The Trinitarian nature of our faith is always an intriguing description. It may be too simplistic, or too narrow to offer the fullness of the images of God, but it has historic root. The historic Trinitarian view lumps a host of images into three generalities. It is not necessarily Biblical but evolves from the tradition of the church which tried to simplify the expressions of God so that people could comprehend greater possibilities.
Those early faith ancestors recognized in the Biblical record that God, the Sacred Holy Being at the core of all that is came in a variety of forms and styles, depending on the need. Stories evolved about a God who was a creator, a prime mover over the face of the universe; A God who had directions and expectations for the creation and the creatures made. It was a God who sometimes was known as a voice on the wind, or the presence at a covenant fire; as powerful as a caster of plagues or fiery pillar. God appeared in smoke and high up on mountaintops, or hidden away in Holy of Holies. But it was also a God who was silent at times with a people who could not hear or discern where or what God was about.
It was this God that was worshipped on high places with incense and sacrifice so that the rising smoke and aroma would reach the nose of this being high above and beyond us.
But there are also stories that evolve around a man, who by faith is claimed to be the incarnation, the enfleshed presence of God on earth. This visage of God moved among us, wept for us, taught us, bled and was bruised and died. But this image of God was so powerful and filled with life that death was not an end in itself but only a passage into something more.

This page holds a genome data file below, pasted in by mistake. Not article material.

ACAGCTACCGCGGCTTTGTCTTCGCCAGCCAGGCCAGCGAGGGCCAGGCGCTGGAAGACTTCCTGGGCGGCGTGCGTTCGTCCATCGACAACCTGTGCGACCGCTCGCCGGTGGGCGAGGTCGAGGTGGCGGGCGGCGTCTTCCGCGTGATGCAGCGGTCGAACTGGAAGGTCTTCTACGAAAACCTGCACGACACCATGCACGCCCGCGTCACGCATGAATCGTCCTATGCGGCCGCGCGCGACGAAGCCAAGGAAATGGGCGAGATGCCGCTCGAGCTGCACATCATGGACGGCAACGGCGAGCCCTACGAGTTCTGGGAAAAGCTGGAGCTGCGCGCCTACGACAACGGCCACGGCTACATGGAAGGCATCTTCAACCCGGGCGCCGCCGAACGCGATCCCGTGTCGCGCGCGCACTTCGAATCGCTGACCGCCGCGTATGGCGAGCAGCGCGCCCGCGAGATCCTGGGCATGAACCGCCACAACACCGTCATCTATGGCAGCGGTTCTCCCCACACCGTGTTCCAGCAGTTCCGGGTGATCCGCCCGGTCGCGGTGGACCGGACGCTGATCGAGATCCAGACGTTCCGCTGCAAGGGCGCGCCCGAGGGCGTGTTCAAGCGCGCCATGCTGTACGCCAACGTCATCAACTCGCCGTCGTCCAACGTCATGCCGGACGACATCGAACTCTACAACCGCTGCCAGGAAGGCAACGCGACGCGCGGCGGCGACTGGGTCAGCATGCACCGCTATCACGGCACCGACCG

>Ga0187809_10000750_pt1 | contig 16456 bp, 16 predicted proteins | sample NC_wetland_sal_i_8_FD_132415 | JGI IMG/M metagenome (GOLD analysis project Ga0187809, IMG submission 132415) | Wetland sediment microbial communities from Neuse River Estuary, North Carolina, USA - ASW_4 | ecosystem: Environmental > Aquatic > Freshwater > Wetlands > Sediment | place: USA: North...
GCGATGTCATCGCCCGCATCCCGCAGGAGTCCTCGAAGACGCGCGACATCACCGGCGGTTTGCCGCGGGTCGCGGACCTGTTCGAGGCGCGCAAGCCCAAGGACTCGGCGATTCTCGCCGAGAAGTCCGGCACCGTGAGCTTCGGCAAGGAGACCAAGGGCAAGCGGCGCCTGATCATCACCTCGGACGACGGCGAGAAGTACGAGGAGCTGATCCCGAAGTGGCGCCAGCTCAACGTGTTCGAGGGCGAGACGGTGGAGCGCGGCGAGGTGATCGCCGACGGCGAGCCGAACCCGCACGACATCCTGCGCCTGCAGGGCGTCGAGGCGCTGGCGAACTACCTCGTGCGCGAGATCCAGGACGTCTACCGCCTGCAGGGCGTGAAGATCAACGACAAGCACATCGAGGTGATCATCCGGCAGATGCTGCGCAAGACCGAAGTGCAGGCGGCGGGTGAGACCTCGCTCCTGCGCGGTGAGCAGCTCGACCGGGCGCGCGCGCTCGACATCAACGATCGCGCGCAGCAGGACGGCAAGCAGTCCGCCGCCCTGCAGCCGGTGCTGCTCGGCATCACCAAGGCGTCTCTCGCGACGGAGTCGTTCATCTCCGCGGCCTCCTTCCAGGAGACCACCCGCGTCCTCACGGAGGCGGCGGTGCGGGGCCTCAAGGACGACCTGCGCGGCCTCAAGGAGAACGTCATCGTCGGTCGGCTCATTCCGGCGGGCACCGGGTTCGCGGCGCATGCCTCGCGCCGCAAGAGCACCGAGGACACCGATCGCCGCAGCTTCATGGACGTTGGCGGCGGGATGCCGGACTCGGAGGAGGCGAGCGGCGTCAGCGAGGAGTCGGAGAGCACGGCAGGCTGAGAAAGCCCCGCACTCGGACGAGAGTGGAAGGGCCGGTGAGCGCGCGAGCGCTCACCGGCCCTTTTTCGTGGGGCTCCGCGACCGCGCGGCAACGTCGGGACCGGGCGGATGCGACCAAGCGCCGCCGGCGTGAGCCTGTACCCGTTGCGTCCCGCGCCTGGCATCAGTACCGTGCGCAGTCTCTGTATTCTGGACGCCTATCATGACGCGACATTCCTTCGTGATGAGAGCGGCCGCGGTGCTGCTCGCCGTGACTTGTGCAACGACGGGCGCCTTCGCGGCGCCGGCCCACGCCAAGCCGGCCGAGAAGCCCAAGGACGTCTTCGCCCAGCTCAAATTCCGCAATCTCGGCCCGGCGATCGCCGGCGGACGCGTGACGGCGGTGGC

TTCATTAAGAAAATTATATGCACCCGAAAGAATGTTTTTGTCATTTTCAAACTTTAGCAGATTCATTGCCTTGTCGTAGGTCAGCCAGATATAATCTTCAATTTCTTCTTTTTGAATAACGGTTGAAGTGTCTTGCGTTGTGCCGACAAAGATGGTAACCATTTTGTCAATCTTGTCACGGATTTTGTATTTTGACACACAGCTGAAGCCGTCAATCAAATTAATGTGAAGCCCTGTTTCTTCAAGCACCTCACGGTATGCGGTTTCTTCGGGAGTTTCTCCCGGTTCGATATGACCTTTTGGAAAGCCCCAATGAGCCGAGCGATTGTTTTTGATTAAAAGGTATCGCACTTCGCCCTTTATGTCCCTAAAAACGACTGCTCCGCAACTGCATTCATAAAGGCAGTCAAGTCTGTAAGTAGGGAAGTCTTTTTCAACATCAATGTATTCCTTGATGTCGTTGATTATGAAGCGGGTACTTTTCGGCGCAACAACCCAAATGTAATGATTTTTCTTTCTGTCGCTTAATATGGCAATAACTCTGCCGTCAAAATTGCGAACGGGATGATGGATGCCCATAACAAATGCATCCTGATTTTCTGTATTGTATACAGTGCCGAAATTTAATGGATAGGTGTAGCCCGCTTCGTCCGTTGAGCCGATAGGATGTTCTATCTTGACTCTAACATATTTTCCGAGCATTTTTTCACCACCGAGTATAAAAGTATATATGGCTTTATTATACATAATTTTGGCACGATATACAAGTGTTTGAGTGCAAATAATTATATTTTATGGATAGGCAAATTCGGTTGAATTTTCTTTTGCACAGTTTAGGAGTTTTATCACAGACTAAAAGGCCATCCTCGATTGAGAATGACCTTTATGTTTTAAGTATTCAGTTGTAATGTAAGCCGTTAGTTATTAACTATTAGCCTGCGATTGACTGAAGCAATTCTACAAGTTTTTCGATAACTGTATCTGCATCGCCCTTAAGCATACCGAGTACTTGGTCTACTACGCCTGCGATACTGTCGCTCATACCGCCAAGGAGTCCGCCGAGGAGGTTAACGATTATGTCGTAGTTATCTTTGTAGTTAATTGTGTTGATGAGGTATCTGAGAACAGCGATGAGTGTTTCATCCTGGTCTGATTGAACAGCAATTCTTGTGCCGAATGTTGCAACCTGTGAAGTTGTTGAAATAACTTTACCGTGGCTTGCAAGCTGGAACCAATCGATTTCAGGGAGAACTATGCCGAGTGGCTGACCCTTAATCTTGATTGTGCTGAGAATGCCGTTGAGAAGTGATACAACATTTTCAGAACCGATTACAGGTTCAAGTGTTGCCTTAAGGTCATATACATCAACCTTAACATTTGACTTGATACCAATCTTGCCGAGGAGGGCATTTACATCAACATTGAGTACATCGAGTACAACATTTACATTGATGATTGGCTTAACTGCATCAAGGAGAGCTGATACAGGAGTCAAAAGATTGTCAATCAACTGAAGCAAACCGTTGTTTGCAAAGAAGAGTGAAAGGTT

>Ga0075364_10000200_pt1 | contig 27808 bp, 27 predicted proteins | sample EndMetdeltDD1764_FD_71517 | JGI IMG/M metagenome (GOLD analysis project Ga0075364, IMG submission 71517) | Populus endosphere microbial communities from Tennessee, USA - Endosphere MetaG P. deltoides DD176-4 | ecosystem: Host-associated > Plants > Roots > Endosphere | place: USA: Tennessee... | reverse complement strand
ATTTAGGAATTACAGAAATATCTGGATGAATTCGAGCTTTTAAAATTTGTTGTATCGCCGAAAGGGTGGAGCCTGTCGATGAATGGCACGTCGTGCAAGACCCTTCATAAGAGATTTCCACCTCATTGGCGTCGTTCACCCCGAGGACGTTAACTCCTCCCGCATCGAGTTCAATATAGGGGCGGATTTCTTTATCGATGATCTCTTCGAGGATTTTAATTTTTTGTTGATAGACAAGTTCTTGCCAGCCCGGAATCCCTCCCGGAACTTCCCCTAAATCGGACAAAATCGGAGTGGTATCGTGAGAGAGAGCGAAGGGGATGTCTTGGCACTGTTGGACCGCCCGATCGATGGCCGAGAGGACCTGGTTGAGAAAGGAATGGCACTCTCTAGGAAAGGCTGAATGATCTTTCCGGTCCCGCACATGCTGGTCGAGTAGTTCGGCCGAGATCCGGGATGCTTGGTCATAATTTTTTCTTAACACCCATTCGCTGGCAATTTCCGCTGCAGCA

There are also moments in the Old Testament and the New, in which the presence of God is felt in spirit, without form, moving among us, and more importantly within us. This spirit, is the breath we breathe, the presence we sense, the courage we lack, the hope we need.
The Trinity is a way of speaking about a God who has multiple forms, not separate realities just different glimpses of the same Holiness. But the Trinity also is a way of recognizing that this vision of God holds itself in relationship. There a God who affirms and relates to the Christ on Earth. It is an intimate sharing that is as strong as the love of a parent for a child. But the unique nature of Trinitarian theology is that the third glimpse of God is the one that is instilled in us. It means we also have this relationship with God because a part of this God is alive with in, the Holy Spirit that moves within us.
To speak in Trinitarian Theology is to acknowledge the variety of glimpses of God that are given to the human creature, but also to affirms the intimate sharing with the holiness that God has intended from the beginning.
QUESTION: To what images of God that are both Biblical, but also imaginative beyond the Bible, are you drawn? Does your theology include a sense of God within?